Peter de Groot was considered armed and dangerous by RCMP when he was killed by two Emergency Response Team members in a cabin near Slocan on October 13.

De Groot family outraged

The sister of the man killed in Slocan made an emotional statement on behalf of the family, saying the police “executed” her brother.

The sister of the man killed in Slocan last week made an emotional statement on behalf of her family Monday, saying the police overreacted and “executed” her brother.

Danna de Groot read a 10-page statement at a news conference in Vancouver that recounted her oldest brother’s decline in health and independence after suffering an aneurysm and numerous seizures from which he never fully recovered.

Dana and another brother Miles were in Slocan the morning Peter de Groot was found and shot by police. Danna had two separate interviews with the RCMP about Peter after she drove from Vancouver to Slocan when she heard of the search for her brother.

“Why was my repeated request to be brought in to Peter should any stand-off type situation occur ignored and our efforts disregarded?” Danna asked. “I went to the RCMP at their command central where I met the lead investigator and spoke at length with him. I reiterated my request to bring me to wherever they were so that if anything happened I could talk to my brother. I offered both times to ‘walk into the bush to get him’.

“My brother was spotted in a remote cabin in the wilderness. Four days in the bush without food or water. He had not committed any serious crime. He was weak and could have been sleeping on his front with his gun. The ERT ‘interaction’ was that they open fired and killed my brother.”

“He was executed.”

The police incident began on October 9 when Slocan Lake RCMP responded to a dispute between two individuals on Slocan West Road near Gravel Pit Road. While on scene, de Groot allegedly fired upon police with a rifle before retreating into the surrounding forest. No members of the public nor RCMP officers were injured.

Police searched for de Groot, 45, for five days while residents were told to stay in their homes with doors locked as RCMP considered the suspect to be armed and dangerous. RCMP locked down the Village of Slocan for three days.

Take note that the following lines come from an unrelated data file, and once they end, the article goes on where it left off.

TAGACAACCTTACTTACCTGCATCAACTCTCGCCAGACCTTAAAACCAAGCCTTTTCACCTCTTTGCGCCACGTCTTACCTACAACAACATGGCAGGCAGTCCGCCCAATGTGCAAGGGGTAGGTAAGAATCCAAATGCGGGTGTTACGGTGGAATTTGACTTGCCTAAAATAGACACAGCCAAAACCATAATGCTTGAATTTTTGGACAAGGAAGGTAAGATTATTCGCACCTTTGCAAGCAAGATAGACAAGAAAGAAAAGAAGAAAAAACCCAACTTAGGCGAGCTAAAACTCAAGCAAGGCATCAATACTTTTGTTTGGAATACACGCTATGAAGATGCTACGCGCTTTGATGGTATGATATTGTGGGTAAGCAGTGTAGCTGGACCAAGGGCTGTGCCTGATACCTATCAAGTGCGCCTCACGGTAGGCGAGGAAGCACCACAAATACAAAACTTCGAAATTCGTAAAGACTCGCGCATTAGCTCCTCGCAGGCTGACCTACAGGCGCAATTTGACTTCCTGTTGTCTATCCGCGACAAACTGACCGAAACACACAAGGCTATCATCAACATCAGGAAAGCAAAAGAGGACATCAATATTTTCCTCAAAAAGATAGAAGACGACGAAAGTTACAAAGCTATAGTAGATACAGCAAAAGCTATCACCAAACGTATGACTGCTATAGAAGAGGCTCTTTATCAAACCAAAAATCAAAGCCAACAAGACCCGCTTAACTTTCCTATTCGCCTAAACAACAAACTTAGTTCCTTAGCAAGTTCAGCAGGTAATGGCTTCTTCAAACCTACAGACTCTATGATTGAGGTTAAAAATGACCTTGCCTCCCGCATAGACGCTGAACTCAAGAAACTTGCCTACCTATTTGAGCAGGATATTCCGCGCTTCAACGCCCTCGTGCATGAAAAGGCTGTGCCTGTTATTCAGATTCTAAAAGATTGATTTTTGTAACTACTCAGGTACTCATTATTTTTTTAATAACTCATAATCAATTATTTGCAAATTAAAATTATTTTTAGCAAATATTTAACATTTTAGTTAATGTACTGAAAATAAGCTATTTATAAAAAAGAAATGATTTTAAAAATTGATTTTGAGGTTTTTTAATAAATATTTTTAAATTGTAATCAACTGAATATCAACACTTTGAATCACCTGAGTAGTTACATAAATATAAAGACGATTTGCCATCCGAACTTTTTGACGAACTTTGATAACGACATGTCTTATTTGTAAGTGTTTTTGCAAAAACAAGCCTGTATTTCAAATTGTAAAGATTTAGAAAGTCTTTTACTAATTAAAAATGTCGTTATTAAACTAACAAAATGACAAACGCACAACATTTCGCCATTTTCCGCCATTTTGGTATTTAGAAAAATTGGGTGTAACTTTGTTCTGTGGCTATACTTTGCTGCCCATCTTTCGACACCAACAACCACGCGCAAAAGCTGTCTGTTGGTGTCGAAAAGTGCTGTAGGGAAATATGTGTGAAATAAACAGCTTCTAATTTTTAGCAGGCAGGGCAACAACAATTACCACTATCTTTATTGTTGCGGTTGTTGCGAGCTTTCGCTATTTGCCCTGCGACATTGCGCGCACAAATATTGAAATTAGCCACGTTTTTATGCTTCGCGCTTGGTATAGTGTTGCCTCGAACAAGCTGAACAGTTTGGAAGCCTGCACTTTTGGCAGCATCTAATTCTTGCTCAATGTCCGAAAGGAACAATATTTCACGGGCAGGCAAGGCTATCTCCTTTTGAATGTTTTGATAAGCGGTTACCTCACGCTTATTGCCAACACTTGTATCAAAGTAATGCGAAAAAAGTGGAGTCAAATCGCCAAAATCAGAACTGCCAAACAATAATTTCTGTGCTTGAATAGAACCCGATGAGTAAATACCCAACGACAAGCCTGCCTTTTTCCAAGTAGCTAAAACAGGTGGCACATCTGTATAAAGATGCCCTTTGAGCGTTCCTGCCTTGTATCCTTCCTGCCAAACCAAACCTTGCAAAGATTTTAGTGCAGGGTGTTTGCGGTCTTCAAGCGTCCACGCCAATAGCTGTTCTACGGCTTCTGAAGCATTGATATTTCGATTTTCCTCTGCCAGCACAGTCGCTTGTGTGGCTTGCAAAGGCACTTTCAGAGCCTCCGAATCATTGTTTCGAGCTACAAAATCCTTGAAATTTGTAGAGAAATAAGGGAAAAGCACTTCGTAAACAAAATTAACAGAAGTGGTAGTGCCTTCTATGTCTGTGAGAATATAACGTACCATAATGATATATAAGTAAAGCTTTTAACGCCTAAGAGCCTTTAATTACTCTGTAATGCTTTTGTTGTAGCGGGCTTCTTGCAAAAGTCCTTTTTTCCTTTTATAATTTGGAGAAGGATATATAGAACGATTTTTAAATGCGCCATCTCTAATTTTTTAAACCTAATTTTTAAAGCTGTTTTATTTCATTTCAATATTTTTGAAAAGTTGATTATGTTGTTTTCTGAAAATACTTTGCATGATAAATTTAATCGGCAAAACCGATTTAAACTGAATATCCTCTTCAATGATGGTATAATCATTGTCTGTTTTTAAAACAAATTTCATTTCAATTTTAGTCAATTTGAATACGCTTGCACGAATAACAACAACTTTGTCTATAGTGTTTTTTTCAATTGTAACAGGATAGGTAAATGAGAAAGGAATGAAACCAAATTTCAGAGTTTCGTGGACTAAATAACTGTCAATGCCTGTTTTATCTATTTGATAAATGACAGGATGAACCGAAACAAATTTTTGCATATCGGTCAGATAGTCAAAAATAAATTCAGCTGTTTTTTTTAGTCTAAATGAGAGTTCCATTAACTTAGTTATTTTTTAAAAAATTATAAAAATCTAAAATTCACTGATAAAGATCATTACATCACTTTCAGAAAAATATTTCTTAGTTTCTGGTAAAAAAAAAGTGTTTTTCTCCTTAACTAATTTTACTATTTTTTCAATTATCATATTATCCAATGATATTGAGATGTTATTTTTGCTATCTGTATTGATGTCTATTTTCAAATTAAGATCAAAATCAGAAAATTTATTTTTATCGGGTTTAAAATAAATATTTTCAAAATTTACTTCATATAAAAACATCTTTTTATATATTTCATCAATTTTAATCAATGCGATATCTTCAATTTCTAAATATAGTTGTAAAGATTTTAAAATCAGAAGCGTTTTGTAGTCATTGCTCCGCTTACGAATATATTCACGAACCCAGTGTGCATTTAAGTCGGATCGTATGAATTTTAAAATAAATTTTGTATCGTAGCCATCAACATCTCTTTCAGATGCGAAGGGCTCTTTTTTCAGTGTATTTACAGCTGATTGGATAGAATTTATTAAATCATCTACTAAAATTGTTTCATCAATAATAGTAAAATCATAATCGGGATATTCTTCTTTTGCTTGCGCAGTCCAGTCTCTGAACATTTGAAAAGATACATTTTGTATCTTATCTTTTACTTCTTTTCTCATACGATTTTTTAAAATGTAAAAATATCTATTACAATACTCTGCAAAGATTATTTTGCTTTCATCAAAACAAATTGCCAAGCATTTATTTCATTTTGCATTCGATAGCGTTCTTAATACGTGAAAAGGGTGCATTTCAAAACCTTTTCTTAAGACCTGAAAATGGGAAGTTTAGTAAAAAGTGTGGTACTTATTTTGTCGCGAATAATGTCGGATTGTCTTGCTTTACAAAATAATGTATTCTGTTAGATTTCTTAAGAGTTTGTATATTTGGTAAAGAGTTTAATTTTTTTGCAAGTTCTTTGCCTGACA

De Groot was found on October 13 by the ERT team and killed.

The Independent Investigations Office (IIO) of BC is investigating the incident. RCMP and the IIO have said little about the details of de Groot’s death other than he “sustained a gunshot injury during an interaction…In addition, a firearm was found at the scene.”

While the incident is under investigation, RCMP have declined to make any public statements about the case.

During her public statement Monday, Danna detailed de Groot’s intelligence and education which included completing an undergraduate degree in political science, a master’s degree in political theory and acceptance to a PhD program at Purdue University. But after an aneurysm in 1997 followed by surgeries and six gran mal seizures, Peter’s family supported him to be able to live independently.

“The area of his brain where he had the aneurysm was the region controlling peripheral vision and his senses and that was compromised,” said Danna. “He worked very hard to gain back coordination skill, but his brain did now function differently. His body was so ravaged over time that it was easy to judge him as a person he was not.”

Peter’s cousin Teo de Groot wrote to the Star the day after his death.

“Peter did suffer traumatic brain injury, and his mental state did slowly worsen, leading to this most tragic situation. There is a great deal of misinformation in the media about Peter, some of which appears to be based on things Peter has told people about himself, which are untrue. I grew up with Peter, although after a traumatic brain injury, and ensuing deterioration of his behaviour, to the point of death threats against me and several members of the family, we are no longer close.

“The Peter many of us are choosing to remember is the lovely young man who we knew before he fell ill. Peter was intelligent, friendly, loyal, and funny. He could always find something positive in bad situations.

“This is not sentimentality, but the person we lost as his injury slowly took his sanity. Nobody would suspect him of meeting such an end. At the moment, the most important people are his father, Peter, who lost his wife (Wilhelmina) and son within the past year and a half, and his siblings.”